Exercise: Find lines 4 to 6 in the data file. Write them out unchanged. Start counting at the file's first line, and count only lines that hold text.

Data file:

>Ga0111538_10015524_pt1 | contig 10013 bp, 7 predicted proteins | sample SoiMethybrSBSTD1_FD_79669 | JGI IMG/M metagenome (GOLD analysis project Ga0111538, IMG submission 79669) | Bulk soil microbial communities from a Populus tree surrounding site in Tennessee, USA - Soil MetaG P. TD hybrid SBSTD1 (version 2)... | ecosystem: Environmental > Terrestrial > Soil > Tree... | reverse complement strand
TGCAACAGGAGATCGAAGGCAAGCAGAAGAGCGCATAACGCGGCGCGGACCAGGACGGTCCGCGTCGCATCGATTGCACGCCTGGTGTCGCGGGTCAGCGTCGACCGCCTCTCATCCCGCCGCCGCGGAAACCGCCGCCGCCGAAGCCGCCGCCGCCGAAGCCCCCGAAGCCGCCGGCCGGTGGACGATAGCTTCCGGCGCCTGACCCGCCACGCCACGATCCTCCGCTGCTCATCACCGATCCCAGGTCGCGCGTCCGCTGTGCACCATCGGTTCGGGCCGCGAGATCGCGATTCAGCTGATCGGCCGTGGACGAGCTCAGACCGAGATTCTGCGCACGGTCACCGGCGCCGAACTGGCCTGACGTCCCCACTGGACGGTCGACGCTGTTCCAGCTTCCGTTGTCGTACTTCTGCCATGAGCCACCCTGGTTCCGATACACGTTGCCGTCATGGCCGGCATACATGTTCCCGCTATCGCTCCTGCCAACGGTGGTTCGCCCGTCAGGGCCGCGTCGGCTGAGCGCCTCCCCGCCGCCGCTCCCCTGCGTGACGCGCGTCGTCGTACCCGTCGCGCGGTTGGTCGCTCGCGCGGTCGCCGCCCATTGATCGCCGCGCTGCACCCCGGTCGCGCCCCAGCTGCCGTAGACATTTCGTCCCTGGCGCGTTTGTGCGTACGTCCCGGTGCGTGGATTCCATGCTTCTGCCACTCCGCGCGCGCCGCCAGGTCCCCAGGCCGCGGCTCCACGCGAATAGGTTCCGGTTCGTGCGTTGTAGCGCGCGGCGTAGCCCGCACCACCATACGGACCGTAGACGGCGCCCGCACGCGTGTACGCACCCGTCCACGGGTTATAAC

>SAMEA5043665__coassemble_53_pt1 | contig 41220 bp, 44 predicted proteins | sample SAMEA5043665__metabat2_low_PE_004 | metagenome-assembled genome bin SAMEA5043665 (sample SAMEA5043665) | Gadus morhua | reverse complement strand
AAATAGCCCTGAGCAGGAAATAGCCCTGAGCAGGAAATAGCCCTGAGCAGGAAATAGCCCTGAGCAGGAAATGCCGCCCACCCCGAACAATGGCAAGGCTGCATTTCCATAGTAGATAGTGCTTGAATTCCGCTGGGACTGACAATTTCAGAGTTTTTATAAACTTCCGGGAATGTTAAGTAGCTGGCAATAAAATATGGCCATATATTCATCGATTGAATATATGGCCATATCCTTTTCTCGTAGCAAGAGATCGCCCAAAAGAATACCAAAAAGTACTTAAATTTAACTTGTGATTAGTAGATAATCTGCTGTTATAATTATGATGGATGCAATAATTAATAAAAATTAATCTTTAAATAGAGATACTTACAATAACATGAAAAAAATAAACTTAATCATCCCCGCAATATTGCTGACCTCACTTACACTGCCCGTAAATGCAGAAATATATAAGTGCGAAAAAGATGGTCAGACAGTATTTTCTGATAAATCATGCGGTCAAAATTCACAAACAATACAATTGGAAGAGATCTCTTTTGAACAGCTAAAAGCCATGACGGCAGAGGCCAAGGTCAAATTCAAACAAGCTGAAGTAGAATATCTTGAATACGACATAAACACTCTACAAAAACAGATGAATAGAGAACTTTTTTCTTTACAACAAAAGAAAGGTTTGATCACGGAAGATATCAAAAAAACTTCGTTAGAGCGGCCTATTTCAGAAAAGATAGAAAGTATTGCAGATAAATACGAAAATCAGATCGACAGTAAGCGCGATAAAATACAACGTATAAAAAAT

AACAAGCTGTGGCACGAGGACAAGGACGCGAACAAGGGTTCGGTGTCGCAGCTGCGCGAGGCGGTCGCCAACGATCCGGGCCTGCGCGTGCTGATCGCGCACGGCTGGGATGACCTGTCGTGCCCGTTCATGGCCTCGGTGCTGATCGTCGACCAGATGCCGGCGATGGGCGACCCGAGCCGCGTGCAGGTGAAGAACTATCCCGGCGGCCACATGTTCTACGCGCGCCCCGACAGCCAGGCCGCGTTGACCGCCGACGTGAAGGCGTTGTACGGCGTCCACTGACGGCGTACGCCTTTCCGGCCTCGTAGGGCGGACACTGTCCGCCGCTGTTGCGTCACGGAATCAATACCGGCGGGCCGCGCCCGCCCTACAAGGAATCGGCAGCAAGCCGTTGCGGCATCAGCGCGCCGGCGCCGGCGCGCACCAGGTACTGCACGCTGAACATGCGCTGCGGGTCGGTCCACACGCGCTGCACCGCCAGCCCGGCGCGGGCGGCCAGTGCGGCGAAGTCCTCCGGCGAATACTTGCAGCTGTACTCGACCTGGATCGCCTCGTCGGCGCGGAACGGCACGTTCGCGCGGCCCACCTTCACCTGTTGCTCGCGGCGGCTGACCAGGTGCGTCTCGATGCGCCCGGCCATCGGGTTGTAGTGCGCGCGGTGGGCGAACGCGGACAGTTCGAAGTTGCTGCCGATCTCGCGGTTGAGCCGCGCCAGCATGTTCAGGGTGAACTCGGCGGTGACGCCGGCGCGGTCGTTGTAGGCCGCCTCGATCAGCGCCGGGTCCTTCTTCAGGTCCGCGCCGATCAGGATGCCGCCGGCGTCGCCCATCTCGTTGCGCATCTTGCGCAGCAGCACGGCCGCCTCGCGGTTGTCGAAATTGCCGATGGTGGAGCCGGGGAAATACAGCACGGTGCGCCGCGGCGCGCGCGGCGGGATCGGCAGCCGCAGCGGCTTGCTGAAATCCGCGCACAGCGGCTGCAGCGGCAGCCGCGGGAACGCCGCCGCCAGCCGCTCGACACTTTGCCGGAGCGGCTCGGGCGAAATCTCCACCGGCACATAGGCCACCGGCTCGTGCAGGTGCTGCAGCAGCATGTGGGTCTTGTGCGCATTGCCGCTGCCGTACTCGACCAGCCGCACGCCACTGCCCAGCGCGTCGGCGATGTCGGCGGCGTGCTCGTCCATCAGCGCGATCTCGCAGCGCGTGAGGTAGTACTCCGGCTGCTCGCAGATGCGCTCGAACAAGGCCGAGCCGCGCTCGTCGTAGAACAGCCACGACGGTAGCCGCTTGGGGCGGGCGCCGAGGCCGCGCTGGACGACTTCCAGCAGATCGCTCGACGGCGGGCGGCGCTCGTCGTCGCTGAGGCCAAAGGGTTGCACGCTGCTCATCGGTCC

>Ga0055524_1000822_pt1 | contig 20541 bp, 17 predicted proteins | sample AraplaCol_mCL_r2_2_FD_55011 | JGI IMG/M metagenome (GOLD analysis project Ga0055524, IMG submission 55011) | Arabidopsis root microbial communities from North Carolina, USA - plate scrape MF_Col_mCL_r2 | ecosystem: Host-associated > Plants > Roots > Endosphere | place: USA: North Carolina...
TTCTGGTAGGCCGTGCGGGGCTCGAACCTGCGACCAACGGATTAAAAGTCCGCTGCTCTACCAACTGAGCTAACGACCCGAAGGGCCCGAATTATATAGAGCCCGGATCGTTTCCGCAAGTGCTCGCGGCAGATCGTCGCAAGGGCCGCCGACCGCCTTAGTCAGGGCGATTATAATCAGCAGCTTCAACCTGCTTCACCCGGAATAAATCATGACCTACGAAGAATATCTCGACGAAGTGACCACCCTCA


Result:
AAATAGCCCTGAGCAGGAAATAGCCCTGAGCAGGAAATAGCCCTGAGCAGGAAATAGCCCTGAGCAGGAAATGCCGCCCACCCCGAACAATGGCAAGGCTGCATTTCCATAGTAGATAGTGCTTGAATTCCGCTGGGACTGACAATTTCAGAGTTTTTATAAACTTCCGGGAATGTTAAGTAGCTGGCAATAAAATATGGCCATATATTCATCGATTGAATATATGGCCATATCCTTTTCTCGTAGCAAGAGATCGCCCAAAAGAATACCAAAAAGTACTTAAATTTAACTTGTGATTAGTAGATAATCTGCTGTTATAATTATGATGGATGCAATAATTAATAAAAATTAATCTTTAAATAGAGATACTTACAATAACATGAAAAAAATAAACTTAATCATCCCCGCAATATTGCTGACCTCACTTACACTGCCCGTAAATGCAGAAATATATAAGTGCGAAAAAGATGGTCAGACAGTATTTTCTGATAAATCATGCGGTCAAAATTCACAAACAATACAATTGGAAGAGATCTCTTTTGAACAGCTAAAAGCCATGACGGCAGAGGCCAAGGTCAAATTCAAACAAGCTGAAGTAGAATATCTTGAATACGACATAAACACTCTACAAAAACAGATGAATAGAGAACTTTTTTCTTTACAACAAAAGAAAGGTTTGATCACGGAAGATATCAAAAAAACTTCGTTAGAGCGGCCTATTTCAGAAAAGATAGAAAGTATTGCAGATAAATACGAAAATCAGATCGACAGTAAGCGCGATAAAATACAACGTATAAAAAAT

AACAAGCTGTGGCACGAGGACAAGGACGCGAACAAGGGTTCGGTGTCGCAGCTGCGCGAGGCGGTCGCCAACGATCCGGGCCTGCGCGTGCTGATCGCGCACGGCTGGGATGACCTGTCGTGCCCGTTCATGGCCTCGGTGCTGATCGTCGACCAGATGCCGGCGATGGGCGACCCGAGCCGCGTGCAGGTGAAGAACTATCCCGGCGGCCACATGTTCTACGCGCGCCCCGACAGCCAGGCCGCGTTGACCGCCGACGTGAAGGCGTTGTACGGCGTCCACTGACGGCGTACGCCTTTCCGGCCTCGTAGGGCGGACACTGTCCGCCGCTGTTGCGTCACGGAATCAATACCGGCGGGCCGCGCCCGCCCTACAAGGAATCGGCAGCAAGCCGTTGCGGCATCAGCGCGCCGGCGCCGGCGCGCACCAGGTACTGCACGCTGAACATGCGCTGCGGGTCGGTCCACACGCGCTGCACCGCCAGCCCGGCGCGGGCGGCCAGTGCGGCGAAGTCCTCCGGCGAATACTTGCAGCTGTACTCGACCTGGATCGCCTCGTCGGCGCGGAACGGCACGTTCGCGCGGCCCACCTTCACCTGTTGCTCGCGGCGGCTGACCAGGTGCGTCTCGATGCGCCCGGCCATCGGGTTGTAGTGCGCGCGGTGGGCGAACGCGGACAGTTCGAAGTTGCTGCCGATCTCGCGGTTGAGCCGCGCCAGCATGTTCAGGGTGAACTCGGCGGTGACGCCGGCGCGGTCGTTGTAGGCCGCCTCGATCAGCGCCGGGTCCTTCTTCAGGTCCGCGCCGATCAGGATGCCGCCGGCGTCGCCCATCTCGTTGCGCATCTTGCGCAGCAGCACGGCCGCCTCGCGGTTGTCGAAATTGCCGATGGTGGAGCCGGGGAAATACAGCACGGTGCGCCGCGGCGCGCGCGGCGGGATCGGCAGCCGCAGCGGCTTGCTGAAATCCGCGCACAGCGGCTGCAGCGGCAGCCGCGGGAACGCCGCCGCCAGCCGCTCGACACTTTGCCGGAGCGGCTCGGGCGAAATCTCCACCGGCACATAGGCCACCGGCTCGTGCAGGTGCTGCAGCAGCATGTGGGTCTTGTGCGCATTGCCGCTGCCGTACTCGACCAGCCGCACGCCACTGCCCAGCGCGTCGGCGATGTCGGCGGCGTGCTCGTCCATCAGCGCGATCTCGCAGCGCGTGAGGTAGTACTCCGGCTGCTCGCAGATGCGCTCGAACAAGGCCGAGCCGCGCTCGTCGTAGAACAGCCACGACGGTAGCCGCTTGGGGCGGGCGCCGAGGCCGCGCTGGACGACTTCCAGCAGATCGCTCGACGGCGGGCGGCGCTCGTCGTCGCTGAGGCCAAAGGGTTGCACGCTGCTCATCGGTCC

>Ga0055524_1000822_pt1 | contig 20541 bp, 17 predicted proteins | sample AraplaCol_mCL_r2_2_FD_55011 | JGI IMG/M metagenome (GOLD analysis project Ga0055524, IMG submission 55011) | Arabidopsis root microbial communities from North Carolina, USA - plate scrape MF_Col_mCL_r2 | ecosystem: Host-associated > Plants > Roots > Endosphere | place: USA: North Carolina...